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Wis. governor to court Iowans, stoke 2016 talk

Wednesday - 5/22/2013, 4:50pm  ET

FILE - In this March 16, 2013, file photo, Wisconsin Gov. Scott Walker gestures as he speaks at the 40th annual Conservative Political Action Conference in National Harbor, Md. Another year, another campaign. Wisconsin Gov. Scott Walker is gearing up for re-election next year, his third race in four years. But his courting of outside-the-state donors and conservatives, plans to visit Iowa this week and refusal to say whether he would serve out another full term suggest he might be seeking a much bigger prize _ the presidency. (AP Photo/Carolyn Kaster, File)

KEN THOMAS
Associated Press

MADISON, Wis. (AP) -- Another year, another campaign.

Wisconsin Gov. Scott Walker is gearing up for re-election next year, his third race in four years. But the Republican's courting of out-of-state donors and conservatives, his plans to visit Iowa this week and his refusal to say whether he would serve out another full term if elected suggest he might be seeking a much bigger prize -- the presidency.

Not that he will openly acknowledge as much.

"I love being governor," Walker said recently, just two years after bursting onto the national political scene when he challenged public unions and a year after surviving a recall election. "I've had to work hard for it. I'm focused on being governor, and I'm going to continue to be governor as long as the people of the state want me to be governor."

Such remarks are common these days as the 45-year-old seeks to simmer down the buzz about his political future even as his travel schedule suggests he has clear national aspirations, perhaps as early as 2016.

Walker spent part of this week at fundraisers in Connecticut for the state Republican Party and in New York City for the New York State Republican Committee.

On Thursday he planned to travel to Iowa, traditionally home of the nation's first presidential caucus, to address Republican activists at the Polk County GOP fundraiser in West Des Moines.

Walker's advisers insist he is focused on his 2014 re-election campaign. But they acknowledge they have talked privately about a possible future presidential bid. Still, they say they are not building a campaign, taking formal steps to run, or even developing a plan for how Walker would do so.

They play down the Iowa appearance by contending that Walker simply was returning a favor to Republican Gov. Terry Branstad, who invited Walker to Thursday's event and held a fundraiser for him in Dubuque, Iowa, during the 2012 recall election.

Yet Walker has taken a number of steps to put him in a position to undertake a presidential bid if he were to win a second term.

He's appealed to national conservatives, who make up the core of GOP presidential primary voters, with series of high-profile speeches to the National Rifle Association's annual meeting and the annual Conservative Political Action Conference.

In June, he will speak the Faith and Freedom Coalition, an event organized by Ralph Reed, and headline a Republican Jewish Coalition fundraiser in California.

A prodigious fundraiser, Walker has focused on keeping active, if not building upon, a national donor network that was critical in helping him beat back the recall attempt.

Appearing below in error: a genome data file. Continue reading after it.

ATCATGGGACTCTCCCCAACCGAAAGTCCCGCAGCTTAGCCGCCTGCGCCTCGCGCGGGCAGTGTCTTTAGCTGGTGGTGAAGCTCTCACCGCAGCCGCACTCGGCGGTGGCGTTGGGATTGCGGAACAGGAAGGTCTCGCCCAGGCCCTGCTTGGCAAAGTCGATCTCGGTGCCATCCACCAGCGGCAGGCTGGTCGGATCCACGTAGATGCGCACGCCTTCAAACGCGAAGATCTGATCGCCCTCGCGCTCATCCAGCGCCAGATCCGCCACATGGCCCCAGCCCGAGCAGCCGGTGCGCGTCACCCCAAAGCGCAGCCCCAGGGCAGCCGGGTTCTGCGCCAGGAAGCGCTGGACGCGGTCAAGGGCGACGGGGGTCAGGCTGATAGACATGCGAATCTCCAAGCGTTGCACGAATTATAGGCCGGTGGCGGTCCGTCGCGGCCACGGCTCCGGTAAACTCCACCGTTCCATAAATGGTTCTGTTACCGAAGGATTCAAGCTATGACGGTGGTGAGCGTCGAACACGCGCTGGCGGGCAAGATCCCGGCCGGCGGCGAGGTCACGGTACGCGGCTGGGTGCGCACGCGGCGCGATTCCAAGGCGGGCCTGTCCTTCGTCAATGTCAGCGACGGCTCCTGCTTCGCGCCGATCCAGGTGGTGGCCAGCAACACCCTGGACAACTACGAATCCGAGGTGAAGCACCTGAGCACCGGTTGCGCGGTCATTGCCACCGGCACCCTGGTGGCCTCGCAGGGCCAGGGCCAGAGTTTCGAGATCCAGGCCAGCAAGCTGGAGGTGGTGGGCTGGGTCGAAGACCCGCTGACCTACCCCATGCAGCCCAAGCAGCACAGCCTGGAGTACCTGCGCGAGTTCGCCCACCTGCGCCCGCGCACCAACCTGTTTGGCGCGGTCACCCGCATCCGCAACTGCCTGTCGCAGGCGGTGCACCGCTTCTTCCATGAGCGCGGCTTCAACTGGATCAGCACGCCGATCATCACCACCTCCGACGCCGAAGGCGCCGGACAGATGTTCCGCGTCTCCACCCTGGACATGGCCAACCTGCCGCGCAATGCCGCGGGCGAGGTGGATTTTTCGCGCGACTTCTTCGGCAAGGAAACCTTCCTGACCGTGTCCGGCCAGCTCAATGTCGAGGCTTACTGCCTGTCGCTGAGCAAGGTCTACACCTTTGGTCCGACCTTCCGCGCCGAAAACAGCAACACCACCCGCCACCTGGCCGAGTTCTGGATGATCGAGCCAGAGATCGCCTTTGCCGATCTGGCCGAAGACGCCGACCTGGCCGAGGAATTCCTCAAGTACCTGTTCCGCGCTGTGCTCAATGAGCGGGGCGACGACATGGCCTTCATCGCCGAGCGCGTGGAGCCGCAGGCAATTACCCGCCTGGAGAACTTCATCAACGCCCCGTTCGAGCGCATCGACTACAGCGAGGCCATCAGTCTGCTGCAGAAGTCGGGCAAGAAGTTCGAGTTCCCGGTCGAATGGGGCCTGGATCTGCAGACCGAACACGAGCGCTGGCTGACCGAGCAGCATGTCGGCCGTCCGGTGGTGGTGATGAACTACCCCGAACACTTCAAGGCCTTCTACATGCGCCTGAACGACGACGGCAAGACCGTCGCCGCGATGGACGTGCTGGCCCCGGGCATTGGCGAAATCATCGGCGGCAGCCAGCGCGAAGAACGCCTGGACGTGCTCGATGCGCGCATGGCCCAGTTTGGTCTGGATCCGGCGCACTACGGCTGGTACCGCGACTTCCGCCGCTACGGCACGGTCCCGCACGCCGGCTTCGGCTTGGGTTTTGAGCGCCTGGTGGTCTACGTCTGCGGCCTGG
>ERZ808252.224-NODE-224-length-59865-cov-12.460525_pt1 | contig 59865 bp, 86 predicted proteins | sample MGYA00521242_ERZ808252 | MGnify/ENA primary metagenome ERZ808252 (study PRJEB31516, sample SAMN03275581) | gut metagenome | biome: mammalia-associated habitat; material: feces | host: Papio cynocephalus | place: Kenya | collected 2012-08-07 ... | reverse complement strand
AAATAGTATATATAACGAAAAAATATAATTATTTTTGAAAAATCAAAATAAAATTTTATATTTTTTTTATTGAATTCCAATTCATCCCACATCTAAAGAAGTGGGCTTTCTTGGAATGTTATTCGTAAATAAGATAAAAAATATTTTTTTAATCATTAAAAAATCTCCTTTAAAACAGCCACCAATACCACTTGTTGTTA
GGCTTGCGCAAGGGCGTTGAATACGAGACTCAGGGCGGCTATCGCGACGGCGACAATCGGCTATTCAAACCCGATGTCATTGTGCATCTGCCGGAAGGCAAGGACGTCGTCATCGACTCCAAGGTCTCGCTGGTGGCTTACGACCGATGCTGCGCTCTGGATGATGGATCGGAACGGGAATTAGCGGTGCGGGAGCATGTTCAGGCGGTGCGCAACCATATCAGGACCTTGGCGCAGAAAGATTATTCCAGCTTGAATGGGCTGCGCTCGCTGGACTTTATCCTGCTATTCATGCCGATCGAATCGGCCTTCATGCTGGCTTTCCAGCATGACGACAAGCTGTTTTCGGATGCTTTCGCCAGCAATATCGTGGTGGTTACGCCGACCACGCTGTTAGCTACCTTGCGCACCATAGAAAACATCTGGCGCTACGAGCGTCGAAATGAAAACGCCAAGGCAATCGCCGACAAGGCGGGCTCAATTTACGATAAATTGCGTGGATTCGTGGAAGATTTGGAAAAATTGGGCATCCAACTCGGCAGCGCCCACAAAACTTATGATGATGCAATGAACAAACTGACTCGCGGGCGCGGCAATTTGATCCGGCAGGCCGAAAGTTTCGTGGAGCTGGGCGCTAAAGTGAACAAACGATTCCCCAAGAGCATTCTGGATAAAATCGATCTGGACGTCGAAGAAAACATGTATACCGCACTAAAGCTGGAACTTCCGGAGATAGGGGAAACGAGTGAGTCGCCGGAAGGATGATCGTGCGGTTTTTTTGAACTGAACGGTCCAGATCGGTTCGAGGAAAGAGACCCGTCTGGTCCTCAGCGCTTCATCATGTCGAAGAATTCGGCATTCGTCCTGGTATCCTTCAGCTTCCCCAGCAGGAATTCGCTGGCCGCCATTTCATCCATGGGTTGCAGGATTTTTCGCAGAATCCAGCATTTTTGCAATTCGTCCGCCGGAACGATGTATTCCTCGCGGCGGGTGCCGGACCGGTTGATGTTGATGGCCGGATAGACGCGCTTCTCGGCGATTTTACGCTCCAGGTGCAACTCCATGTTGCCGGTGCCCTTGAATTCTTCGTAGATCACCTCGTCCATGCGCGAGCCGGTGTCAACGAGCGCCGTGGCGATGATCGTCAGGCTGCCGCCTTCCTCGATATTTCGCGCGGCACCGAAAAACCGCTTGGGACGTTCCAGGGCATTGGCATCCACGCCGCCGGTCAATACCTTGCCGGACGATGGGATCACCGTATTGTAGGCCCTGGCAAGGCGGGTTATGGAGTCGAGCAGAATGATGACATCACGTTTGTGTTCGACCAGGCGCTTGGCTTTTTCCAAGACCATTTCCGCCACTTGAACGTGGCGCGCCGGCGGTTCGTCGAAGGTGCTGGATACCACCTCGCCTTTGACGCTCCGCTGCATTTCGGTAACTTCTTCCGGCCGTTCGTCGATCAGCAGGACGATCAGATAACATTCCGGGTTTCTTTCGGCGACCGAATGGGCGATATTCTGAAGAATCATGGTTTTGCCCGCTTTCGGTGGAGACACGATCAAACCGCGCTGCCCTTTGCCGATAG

Aside from the Northeast fundraisers this week, he's also continuing to engage his top donors, who helped him raise nearly $35 million in 2011 and 2012, about two-thirds of which came from outside Wisconsin. They include Diane Hendricks, the owner of ABC Supply Co., in Beloit, Wis.; Richard and Elizabeth Uihlein, owners of Illinois-based U-Line Corp.; Las Vegas casino mogul Sheldon Adelson; and Wyoming billionaire Foster Freiss.

At the same time, Walker is working on a book that's expected to be published this fall about the union fight.

His conservative record as governor and advice to fellow Republicans suggest a possible approach to a candidacy.

In an era in which Washington remains toxic to voters, Walker presents himself as a reform-minded outsider who pushed an effort to strip public employee unions of most of their collective bargaining rights. It's a fight, he says, that's now paying dividends for the state.

He regularly counsels Republicans to stay relevant to the needs of voters, present an optimistic outlook and have the courage to take on major problems, offering himself up as Exhibit A.

Walker came into office in 2011 facing a $3.6 billion state budget shortfall. He balanced it through deep cuts to public and higher education, in addition to forcing public workers to pay more for their health insurance and pension benefits. He also signed a measure allowing Wisconsin residents to carry concealed weapons, and a bill giving legal protection to homeowners who shoot and kill intruders on their property.

This year, Walker's signature initiatives focus on cutting income taxes by more than $340 million and expanding the state's private school voucher program beyond the two cities where it's now offered.

The state's budget outlook has a $500 million surplus, and Walker has said he favors using some of that money to deepen his income tax cut and give schools more money.

Still, Walker is far from meeting his main 2010 campaign promise to create 250,000 private sector jobs in his term. So far, the state has created only about 62,000 jobs, leaving Wisconsin near the bottom nationally.

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